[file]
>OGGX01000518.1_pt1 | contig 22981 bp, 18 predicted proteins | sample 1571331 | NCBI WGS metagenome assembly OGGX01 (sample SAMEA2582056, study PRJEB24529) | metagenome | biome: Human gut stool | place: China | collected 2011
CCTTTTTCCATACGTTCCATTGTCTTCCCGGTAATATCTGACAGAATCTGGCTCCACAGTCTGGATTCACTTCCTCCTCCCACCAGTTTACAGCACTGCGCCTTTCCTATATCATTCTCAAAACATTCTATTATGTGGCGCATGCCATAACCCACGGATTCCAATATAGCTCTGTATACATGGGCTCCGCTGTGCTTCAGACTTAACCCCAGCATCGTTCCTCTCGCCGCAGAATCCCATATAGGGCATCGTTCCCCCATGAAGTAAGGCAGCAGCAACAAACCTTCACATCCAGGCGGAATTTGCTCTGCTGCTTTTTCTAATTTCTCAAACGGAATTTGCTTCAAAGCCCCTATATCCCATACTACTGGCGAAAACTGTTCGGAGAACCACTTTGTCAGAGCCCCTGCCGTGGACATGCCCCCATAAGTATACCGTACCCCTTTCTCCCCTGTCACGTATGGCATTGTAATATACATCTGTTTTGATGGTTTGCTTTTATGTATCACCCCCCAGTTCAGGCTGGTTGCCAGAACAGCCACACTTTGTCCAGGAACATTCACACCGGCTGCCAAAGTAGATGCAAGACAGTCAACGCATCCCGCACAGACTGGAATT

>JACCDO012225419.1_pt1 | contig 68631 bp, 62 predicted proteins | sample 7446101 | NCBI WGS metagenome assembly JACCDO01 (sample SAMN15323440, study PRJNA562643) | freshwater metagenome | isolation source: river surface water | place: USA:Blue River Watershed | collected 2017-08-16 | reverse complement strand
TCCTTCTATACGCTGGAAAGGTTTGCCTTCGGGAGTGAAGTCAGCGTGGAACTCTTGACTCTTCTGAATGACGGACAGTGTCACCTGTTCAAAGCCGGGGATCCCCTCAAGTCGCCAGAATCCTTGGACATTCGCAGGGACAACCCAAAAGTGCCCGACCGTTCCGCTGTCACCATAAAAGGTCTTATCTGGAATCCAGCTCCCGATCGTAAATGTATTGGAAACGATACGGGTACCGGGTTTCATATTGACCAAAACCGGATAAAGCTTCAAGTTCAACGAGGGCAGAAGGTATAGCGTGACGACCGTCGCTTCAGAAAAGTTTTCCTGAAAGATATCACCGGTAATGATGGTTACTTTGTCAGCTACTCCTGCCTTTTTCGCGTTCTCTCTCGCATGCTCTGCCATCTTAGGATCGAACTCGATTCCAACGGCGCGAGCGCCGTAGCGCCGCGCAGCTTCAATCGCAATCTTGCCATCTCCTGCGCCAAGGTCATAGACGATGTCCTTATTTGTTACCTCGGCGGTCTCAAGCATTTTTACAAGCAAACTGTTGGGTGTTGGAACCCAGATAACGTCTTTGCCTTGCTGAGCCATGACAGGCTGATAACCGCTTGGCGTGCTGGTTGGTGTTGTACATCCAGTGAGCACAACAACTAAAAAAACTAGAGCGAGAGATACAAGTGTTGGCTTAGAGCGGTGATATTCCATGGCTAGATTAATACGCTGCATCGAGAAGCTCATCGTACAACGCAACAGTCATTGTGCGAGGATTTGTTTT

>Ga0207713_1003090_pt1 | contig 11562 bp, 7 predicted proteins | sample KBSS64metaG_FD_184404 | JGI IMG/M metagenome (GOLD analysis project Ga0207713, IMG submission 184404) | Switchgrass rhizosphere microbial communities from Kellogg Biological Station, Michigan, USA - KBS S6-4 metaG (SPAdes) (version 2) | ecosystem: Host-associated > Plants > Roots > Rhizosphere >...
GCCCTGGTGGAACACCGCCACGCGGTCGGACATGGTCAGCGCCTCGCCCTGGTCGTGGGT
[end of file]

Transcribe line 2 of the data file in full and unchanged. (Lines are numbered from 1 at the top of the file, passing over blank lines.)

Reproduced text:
CCTTTTTCCATACGTTCCATTGTCTTCCCGGTAATATCTGACAGAATCTGGCTCCACAGTCTGGATTCACTTCCTCCTCCCACCAGTTTACAGCACTGCGCCTTTCCTATATCATTCTCAAAACATTCTATTATGTGGCGCATGCCATAACCCACGGATTCCAATATAGCTCTGTATACATGGGCTCCGCTGTGCTTCAGACTTAACCCCAGCATCGTTCCTCTCGCCGCAGAATCCCATATAGGGCATCGTTCCCCCATGAAGTAAGGCAGCAGCAACAAACCTTCACATCCAGGCGGAATTTGCTCTGCTGCTTTTTCTAATTTCTCAAACGGAATTTGCTTCAAAGCCCCTATATCCCATACTACTGGCGAAAACTGTTCGGAGAACCACTTTGTCAGAGCCCCTGCCGTGGACATGCCCCCATAAGTATACCGTACCCCTTTCTCCCCTGTCACGTATGGCATTGTAATATACATCTGTTTTGATGGTTTGCTTTTATGTATCACCCCCCAGTTCAGGCTGGTTGCCAGAACAGCCACACTTTGTCCAGGAACATTCACACCGGCTGCCAAAGTAGATGCAAGACAGTCAACGCATCCCGCACAGACTGGAATT